Project Schedule and Critical Path

The project schedule should be approved and signed off by stakeholders and functional managers. This ensures they have read the schedule, understand the dates and resource commitments, and will cooperate. You’ll also need to obtain confirmation that resources will be available as outlined in the schedule. The schedule cannot be finalized until you receive approval and commitment for the resource assignments outlined in it. Once the schedule is approved, it will become your baseline for the remainder of the project. Project progress and task completion will be monitored and tracked against the project schedule to determine if the project is on course as planned.

The schedule can be displayed in a variety of ways, some of which are variations of what you have already seen. Project schedule network diagrams will work as schedule diagrams when you add the start and finish dates to each activity. These diagrams usually show the activity dependencies and critical path.

The critical path method is an important tool for keeping your projects on track. Every network diagram has something that is called the critical path. It’s the string of activities that, if you add up all of the durations, is longer than any other path through the network. It usually starts with the first activity in the network and usually ends with the last one.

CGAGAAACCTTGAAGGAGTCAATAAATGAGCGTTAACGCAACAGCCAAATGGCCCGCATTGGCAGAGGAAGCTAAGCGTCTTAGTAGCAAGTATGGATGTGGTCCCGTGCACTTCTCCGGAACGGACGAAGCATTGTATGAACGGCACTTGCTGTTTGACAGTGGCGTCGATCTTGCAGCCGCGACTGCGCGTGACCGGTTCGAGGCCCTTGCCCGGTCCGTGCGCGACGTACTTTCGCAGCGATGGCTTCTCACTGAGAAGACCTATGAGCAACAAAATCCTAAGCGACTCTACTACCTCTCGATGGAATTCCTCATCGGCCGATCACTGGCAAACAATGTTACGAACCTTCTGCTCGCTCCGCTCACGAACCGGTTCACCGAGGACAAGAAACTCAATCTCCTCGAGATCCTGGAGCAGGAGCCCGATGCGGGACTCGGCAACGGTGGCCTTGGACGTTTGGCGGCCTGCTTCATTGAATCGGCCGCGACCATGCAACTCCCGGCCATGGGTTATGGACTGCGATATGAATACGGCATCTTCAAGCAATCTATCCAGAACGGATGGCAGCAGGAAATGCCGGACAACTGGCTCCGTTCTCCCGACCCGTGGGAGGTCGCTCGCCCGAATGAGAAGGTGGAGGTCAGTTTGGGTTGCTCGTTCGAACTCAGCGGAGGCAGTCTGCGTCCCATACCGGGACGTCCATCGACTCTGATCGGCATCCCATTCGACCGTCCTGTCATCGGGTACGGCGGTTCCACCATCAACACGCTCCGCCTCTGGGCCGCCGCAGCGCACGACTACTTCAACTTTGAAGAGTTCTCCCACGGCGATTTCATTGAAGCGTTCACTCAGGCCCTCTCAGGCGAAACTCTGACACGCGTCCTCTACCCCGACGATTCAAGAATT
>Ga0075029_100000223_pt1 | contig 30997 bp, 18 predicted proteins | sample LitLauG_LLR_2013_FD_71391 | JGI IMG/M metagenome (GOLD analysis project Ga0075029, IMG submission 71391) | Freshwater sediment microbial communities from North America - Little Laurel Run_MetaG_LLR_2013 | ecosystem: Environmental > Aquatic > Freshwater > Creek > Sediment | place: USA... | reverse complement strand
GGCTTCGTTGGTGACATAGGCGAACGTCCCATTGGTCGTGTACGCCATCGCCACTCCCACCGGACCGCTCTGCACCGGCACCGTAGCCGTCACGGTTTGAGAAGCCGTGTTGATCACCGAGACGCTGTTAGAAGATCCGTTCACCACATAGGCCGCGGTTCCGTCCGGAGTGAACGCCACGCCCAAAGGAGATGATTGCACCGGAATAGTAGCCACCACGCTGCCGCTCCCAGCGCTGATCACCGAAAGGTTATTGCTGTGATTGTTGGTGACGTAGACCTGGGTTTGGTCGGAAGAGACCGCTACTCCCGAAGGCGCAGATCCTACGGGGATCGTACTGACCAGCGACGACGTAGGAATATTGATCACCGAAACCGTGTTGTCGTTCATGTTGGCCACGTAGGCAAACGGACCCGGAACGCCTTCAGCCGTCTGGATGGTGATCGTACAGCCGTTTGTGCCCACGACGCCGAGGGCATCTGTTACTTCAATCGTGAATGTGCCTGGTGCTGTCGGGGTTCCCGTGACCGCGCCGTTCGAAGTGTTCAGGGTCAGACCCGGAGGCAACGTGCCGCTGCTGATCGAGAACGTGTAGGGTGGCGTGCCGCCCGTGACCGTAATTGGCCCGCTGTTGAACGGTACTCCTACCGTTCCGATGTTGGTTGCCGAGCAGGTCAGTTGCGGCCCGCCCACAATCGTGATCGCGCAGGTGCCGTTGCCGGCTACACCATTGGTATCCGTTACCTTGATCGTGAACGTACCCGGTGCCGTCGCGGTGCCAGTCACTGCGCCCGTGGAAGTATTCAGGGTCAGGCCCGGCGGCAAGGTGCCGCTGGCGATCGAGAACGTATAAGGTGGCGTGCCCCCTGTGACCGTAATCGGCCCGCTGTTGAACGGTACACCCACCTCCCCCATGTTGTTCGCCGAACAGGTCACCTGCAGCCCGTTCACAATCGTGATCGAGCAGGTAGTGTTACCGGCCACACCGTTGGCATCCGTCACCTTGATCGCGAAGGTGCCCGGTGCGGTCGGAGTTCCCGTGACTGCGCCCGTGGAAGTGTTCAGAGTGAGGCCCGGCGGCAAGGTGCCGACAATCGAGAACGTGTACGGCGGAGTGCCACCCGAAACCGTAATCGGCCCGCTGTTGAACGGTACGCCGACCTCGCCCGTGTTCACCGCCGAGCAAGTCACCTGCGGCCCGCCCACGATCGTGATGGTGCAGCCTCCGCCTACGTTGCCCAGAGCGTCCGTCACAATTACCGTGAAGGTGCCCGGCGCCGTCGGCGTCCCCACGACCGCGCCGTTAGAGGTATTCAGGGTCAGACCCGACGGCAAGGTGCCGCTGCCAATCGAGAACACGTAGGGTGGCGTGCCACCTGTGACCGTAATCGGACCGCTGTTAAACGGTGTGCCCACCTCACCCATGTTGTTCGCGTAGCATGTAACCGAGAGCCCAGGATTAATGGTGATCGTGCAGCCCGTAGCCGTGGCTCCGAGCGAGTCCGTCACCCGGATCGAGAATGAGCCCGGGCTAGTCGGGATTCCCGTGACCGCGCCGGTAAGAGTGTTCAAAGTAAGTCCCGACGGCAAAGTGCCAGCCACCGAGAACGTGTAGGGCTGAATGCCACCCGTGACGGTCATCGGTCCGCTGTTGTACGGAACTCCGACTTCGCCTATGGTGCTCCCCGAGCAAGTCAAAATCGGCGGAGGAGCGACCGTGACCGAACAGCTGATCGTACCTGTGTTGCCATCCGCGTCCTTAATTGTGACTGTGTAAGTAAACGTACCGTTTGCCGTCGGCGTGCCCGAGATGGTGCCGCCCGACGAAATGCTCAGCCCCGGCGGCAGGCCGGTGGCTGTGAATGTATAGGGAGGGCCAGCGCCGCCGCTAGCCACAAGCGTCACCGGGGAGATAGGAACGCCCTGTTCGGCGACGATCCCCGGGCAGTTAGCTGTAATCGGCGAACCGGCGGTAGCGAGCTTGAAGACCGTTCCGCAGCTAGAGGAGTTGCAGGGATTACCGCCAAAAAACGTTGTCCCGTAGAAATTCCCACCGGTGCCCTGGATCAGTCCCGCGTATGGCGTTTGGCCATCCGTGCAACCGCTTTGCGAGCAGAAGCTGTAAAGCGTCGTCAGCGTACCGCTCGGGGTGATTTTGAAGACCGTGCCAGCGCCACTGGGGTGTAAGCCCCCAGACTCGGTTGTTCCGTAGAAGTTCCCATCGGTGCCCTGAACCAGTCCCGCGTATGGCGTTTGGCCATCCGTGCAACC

Steve: Aunt Jane is a vegetarian. That won’t be a problem, right?

Susan: Well, let’s see. What menu did we give the caterers?

Steve: We didn’t give it to them yet because we won’t have the final menu until everyone RSVPs and lets us know which entrée they want.

Susan: But they can’t RSVP because we haven’t sent out the invitations! What’s holding that up?

Steve: We’re still waiting to get them back from the printer. We can’t send them out if we don’t have them yet!

Susan: Oh no! I still have to tell the printer what to print on the invitations and what paper to use.

Steve: But you were waiting on that until we finished the guest list.

Susan: What a mess!

Steve thought Aunt Jane being a vegetarian was just a little problem. But it turns out to be a lot bigger than either Steve or Susan realized at first. How did a question about one guest’s meal lead to such a huge mess?

The reason that the critical path is critical is that every single activity on the path must finish on time in order for the project to come in on time. A delay in any one of the critical path activities will cause the entire project to be delayed